Afghanistan: Hidden Treasures from the National Museum, Kabul

June 23–September 20, 2009

Tillya Tepe

Nomads from the Eurasian steppes overran northern Afghanistan around 145 B.C., bringing an end to the Greco-Bactrian kingdoms that had flourished there. The first evidence of this nomadic presence in the region was found at Tillya Tepe, or "hill of gold." In 1978, a Soviet-Afghan team of archaeologists made an extraordinary discovery: the cemetery of a nomadic family buried in the first century A.D. The graves revealed a stunning treasure of some twenty thousand gold objects, consisting of jewelry and luxury items including ceremonial weapons and appliqués. Most of them were inlaid with an astonishing range of materials, available to the local artists, particularly semiprecious stones such as turquoise from Iran, lapis lazuli from Afghanistan and Tajikistan, garnets and amethysts from India, and Baltic amber.

The finds at Tillya Tepe revealed a nomadic culture that was very refined and eclectic. The nomads retained their own imagery—the "animal style" of the steppes—but they also absorbed different elements from works of art traveling along the Silk Road, resulting in a synthesis and reinterpretation of Hellenistic, Indian, Chinese, and nomadic traditions.

The "Golden Hoard of Bactria" was presented to the Kabul Museum and displayed in 1980 and 1991 before disappearing from view. Thought to have been lost or stolen or melted down during years of civil war and turmoil, in 2004 the treasure was dramatically revealed to be intact, hidden away in a secure bank vault. A wide selection of the most representative objects from Tillya Tepe shown in the present exhibition are on view for the first time outside of Afghanistan.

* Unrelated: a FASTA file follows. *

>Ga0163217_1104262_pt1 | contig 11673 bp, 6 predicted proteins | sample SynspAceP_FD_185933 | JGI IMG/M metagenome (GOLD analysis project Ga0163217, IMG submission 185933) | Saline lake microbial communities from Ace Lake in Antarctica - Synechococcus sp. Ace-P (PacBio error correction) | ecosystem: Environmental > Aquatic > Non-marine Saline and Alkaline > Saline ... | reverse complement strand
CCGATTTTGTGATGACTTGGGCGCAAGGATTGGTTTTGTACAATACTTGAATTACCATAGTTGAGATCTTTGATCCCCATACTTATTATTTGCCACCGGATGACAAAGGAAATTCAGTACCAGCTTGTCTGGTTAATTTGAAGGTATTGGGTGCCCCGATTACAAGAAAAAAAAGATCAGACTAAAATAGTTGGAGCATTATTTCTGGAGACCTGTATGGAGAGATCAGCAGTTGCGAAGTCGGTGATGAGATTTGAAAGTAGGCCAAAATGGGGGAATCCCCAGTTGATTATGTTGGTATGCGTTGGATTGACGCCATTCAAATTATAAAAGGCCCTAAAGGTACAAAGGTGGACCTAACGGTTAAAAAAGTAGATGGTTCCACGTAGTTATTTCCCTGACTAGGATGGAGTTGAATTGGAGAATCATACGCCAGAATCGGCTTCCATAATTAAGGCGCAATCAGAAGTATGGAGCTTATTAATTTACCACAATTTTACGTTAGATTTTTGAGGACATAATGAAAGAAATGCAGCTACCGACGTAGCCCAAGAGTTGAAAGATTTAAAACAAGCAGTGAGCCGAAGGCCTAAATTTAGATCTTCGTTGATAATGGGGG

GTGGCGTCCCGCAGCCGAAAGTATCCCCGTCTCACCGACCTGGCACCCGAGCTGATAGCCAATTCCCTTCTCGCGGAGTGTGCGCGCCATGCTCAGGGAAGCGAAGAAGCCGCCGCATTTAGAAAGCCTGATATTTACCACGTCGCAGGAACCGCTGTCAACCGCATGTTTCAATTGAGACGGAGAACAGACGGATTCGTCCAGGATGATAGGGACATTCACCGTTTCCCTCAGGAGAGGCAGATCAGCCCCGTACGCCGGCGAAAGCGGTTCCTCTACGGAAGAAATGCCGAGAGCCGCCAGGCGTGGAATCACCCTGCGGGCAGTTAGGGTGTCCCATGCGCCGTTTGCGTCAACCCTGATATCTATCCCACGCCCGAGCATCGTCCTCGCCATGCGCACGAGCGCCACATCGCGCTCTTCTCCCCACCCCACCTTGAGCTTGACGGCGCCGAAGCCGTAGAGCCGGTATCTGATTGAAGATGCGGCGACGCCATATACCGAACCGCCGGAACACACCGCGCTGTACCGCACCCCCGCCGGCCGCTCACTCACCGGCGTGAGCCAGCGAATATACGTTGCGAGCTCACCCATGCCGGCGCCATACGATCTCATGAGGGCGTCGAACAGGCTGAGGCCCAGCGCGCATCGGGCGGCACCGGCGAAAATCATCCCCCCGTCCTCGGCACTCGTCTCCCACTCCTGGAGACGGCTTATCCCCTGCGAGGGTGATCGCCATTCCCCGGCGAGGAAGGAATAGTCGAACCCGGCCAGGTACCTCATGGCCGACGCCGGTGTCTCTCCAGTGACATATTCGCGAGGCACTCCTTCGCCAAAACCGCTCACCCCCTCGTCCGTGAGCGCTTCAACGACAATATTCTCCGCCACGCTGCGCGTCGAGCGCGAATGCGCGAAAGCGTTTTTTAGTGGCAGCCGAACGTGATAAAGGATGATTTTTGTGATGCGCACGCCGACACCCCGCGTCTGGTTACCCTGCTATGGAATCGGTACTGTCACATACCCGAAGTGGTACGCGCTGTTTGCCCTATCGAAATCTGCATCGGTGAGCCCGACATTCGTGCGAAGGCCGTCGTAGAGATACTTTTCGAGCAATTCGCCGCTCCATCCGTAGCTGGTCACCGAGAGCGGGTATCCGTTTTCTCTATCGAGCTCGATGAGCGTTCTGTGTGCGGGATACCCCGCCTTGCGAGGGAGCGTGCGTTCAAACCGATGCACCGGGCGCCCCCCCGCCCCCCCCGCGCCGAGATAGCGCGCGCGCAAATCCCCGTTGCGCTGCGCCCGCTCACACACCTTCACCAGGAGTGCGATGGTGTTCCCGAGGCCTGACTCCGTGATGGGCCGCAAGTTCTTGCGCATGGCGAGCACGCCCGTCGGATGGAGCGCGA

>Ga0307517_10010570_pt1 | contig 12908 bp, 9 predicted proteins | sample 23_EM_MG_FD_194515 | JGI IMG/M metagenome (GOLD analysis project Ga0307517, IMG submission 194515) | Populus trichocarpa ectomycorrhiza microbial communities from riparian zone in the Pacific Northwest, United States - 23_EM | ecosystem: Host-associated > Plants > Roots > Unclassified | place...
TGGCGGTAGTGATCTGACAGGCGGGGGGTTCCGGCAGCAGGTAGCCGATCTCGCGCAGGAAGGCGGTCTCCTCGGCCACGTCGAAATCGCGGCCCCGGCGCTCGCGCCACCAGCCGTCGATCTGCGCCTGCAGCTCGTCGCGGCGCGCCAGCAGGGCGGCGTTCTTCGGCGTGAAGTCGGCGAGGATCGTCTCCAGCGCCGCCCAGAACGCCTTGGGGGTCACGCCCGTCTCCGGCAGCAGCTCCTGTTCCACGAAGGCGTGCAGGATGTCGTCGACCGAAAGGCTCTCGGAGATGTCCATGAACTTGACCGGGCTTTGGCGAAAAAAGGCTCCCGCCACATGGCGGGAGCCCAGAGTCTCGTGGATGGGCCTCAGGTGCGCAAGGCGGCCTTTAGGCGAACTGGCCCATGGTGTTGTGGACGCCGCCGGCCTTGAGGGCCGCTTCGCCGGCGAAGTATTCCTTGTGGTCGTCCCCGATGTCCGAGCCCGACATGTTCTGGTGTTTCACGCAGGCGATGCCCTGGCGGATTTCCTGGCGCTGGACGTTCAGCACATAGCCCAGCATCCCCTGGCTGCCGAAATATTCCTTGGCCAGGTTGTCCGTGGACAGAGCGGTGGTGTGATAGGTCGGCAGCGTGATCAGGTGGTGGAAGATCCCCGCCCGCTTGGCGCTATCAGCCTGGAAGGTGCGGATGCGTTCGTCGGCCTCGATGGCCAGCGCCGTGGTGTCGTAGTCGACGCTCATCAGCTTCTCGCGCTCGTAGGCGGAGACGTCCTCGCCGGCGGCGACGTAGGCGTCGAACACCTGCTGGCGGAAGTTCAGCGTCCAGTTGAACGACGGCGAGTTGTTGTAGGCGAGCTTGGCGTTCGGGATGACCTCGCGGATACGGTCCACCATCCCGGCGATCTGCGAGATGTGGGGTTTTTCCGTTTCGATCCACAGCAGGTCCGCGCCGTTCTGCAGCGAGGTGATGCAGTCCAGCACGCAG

Typical of nomadic burials, the graves at Tillya Tepe were dug into an earthen mound. In the Eurasian steppes, funeral mounds, or kurgans, were man-made constructions of overwhelming size, erected with a huge amount of the sod of grazing lands. In Tillya Tepe, however, the nomads reused an existing "hill," which was actually the earth-covered remains of a fortified mud-brick temple of earlier antiquity. The most important person, the chieftain in tomb IV, was interred at the highest point in the center of the mound, and the female burials were arranged roughly in a circle around him. The deceased were interred in lidless coffins that were wrapped with burial shrouds and placed in simple trenches covered by timber planks and earth.

No evidence survives to suggest how the people buried at Tillya Tepe died. Perhaps they were victims of sickness or the harsh Afghan environment. It is also possible that the women were sacrificed upon the death of the chieftain. According to Herodotos' description of the burial practices of Scythian nomads, a man did not go alone into the hereafter, but was accompanied by members of his household. Archaeological evidence from nomadic graves scattered from Ukraine to Siberia complements this account, attesting to impressive burials filled with gold adornments, weapons, symbols of high status, and provisions, servants, grooms, and horses to accompany the deceased into the eternal pastures.